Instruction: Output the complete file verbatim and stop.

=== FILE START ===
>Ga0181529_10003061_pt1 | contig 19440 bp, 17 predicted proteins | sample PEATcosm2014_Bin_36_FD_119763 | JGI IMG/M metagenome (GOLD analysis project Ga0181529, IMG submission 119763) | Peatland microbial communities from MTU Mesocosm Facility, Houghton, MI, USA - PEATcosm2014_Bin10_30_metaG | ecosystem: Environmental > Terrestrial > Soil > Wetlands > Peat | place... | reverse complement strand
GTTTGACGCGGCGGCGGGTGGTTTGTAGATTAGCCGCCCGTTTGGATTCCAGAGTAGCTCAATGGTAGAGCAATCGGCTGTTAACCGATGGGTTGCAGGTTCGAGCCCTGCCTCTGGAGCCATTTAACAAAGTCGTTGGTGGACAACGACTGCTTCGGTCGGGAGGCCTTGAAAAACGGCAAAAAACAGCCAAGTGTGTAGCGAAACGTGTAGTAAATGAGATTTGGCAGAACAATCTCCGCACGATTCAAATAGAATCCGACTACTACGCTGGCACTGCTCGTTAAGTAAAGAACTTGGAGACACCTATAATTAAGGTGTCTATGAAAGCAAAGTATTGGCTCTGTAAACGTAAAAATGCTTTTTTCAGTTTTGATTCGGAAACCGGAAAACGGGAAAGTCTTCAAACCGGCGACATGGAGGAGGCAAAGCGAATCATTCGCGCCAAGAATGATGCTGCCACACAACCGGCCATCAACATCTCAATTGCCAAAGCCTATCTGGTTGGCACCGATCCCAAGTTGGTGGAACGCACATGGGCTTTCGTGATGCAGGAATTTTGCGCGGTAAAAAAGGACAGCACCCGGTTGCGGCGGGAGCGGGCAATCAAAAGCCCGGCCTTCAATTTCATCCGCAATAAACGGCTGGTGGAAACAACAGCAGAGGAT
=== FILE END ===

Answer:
>Ga0181529_10003061_pt1 | contig 19440 bp, 17 predicted proteins | sample PEATcosm2014_Bin_36_FD_119763 | JGI IMG/M metagenome (GOLD analysis project Ga0181529, IMG submission 119763) | Peatland microbial communities from MTU Mesocosm Facility, Houghton, MI, USA - PEATcosm2014_Bin10_30_metaG | ecosystem: Environmental > Terrestrial > Soil > Wetlands > Peat | place... | reverse complement strand
GTTTGACGCGGCGGCGGGTGGTTTGTAGATTAGCCGCCCGTTTGGATTCCAGAGTAGCTCAATGGTAGAGCAATCGGCTGTTAACCGATGGGTTGCAGGTTCGAGCCCTGCCTCTGGAGCCATTTAACAAAGTCGTTGGTGGACAACGACTGCTTCGGTCGGGAGGCCTTGAAAAACGGCAAAAAACAGCCAAGTGTGTAGCGAAACGTGTAGTAAATGAGATTTGGCAGAACAATCTCCGCACGATTCAAATAGAATCCGACTACTACGCTGGCACTGCTCGTTAAGTAAAGAACTTGGAGACACCTATAATTAAGGTGTCTATGAAAGCAAAGTATTGGCTCTGTAAACGTAAAAATGCTTTTTTCAGTTTTGATTCGGAAACCGGAAAACGGGAAAGTCTTCAAACCGGCGACATGGAGGAGGCAAAGCGAATCATTCGCGCCAAGAATGATGCTGCCACACAACCGGCCATCAACATCTCAATTGCCAAAGCCTATCTGGTTGGCACCGATCCCAAGTTGGTGGAACGCACATGGGCTTTCGTGATGCAGGAATTTTGCGCGGTAAAAAAGGACAGCACCCGGTTGCGGCGGGAGCGGGCAATCAAAAGCCCGGCCTTCAATTTCATCCGCAATAAACGGCTGGTGGAAACAACAGCAGAGGAT